Cutting Edge > Early Career > Previous Workshops > Early Career '03

June 5-10, 2003


Note: the 2003 workshop is over. Find out more about the "Early Career Geoscience Faculty" workshops (including a link to next year's), or read on for more information about the 2003 workshop.
Join us for a four-day workshop in a stimulating and resource-rich environment where you will participate in sessions on topics including effective teaching strategies, course design, establishing a research program in a new setting, working with research students, balancing professional and personal responsibilities, and time-management. An optional one-day trip to the National Science Foundation is offered on June 10, 2003.
It generated many new ideas for me! I will go back to my work with a much clearer sense of purpose and vision. It gave me time to think about the big picture and learn from my peers.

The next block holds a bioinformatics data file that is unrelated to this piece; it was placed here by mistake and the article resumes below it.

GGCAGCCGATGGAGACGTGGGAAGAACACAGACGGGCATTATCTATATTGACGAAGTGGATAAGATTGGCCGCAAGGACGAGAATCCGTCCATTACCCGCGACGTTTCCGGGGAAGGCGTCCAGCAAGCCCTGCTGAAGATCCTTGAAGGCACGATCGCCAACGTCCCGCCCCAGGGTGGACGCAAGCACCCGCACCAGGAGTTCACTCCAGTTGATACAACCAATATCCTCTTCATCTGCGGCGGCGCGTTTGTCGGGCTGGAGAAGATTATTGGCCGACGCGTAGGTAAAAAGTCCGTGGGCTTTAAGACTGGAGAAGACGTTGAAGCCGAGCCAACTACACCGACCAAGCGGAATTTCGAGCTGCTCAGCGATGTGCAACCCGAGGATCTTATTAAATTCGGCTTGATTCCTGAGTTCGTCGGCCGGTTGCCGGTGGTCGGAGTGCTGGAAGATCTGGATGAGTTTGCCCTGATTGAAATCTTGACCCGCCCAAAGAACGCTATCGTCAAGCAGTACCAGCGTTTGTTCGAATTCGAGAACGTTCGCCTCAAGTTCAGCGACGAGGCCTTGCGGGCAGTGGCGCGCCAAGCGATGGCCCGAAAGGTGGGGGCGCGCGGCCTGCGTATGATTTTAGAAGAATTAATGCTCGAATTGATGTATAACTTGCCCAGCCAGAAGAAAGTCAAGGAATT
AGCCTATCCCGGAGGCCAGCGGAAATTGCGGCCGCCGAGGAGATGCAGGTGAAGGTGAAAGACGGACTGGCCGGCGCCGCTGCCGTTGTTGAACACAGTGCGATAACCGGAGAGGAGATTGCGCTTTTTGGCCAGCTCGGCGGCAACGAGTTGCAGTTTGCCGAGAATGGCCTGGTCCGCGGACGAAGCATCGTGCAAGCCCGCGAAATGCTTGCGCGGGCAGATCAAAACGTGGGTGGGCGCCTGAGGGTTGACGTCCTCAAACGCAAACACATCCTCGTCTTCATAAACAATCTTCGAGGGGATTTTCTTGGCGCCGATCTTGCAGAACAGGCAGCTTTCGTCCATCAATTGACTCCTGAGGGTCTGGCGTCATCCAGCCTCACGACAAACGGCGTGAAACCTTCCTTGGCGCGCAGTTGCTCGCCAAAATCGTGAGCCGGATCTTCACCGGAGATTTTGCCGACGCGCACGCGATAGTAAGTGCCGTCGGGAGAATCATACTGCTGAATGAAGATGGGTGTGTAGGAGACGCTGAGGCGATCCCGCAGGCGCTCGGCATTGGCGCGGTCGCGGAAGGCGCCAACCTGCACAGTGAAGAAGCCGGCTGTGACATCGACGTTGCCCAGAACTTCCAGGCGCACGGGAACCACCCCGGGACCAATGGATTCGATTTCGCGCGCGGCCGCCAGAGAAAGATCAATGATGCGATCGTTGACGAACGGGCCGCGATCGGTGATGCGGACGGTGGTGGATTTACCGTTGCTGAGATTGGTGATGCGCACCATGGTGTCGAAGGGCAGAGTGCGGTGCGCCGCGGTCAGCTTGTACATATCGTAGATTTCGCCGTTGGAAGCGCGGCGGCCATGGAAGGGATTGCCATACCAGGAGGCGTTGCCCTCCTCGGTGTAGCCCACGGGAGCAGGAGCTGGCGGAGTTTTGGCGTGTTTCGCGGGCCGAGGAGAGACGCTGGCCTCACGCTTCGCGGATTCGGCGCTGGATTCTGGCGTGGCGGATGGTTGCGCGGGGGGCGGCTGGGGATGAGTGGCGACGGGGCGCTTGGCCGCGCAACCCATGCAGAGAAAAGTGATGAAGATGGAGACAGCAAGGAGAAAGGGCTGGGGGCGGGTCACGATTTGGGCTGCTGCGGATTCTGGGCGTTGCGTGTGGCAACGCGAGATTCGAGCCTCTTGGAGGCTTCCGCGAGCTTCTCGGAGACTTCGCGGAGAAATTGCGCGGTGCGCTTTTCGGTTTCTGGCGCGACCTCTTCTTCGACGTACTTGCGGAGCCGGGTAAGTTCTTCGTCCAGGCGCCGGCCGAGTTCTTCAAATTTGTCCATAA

Meeting other faculty in my position did a lot to relieve the stress of feeling that one is all by oneself in struggling with teaching and research. Personal discussions with the leaders were very helpful. And of course, the binder full of ideas is gold.

This has been one of the most worthwhile experiences in my graduate-faculty career.
Participants must have a faculty position at a two-year or four-year college or a university at the time of the workshop and must be in their first four years of full-time teaching.

Conveners:
Heather Macdonald (College of William & Mary)
Barbara Tewksbury (Hamilton College).

Other workshop leaders:
Richelle Allen-King (Washington State University)
Linda Reinen (Pomona College)
Randy Richardson (University of Arizona)
Jack Stanesco (Red Rocks Community College)
Richard Yuretich (University of Massachusetts–Amherst)


The deadline for this application is March 17, 2003. This workshop is part of the program On the Cutting Edge: Workshops for Geoscience Faculty, supported by the National Association of Geoscience Teachers and DLESE with funding provided by a grant from the National Science Foundation Division of Undergraduate Education .

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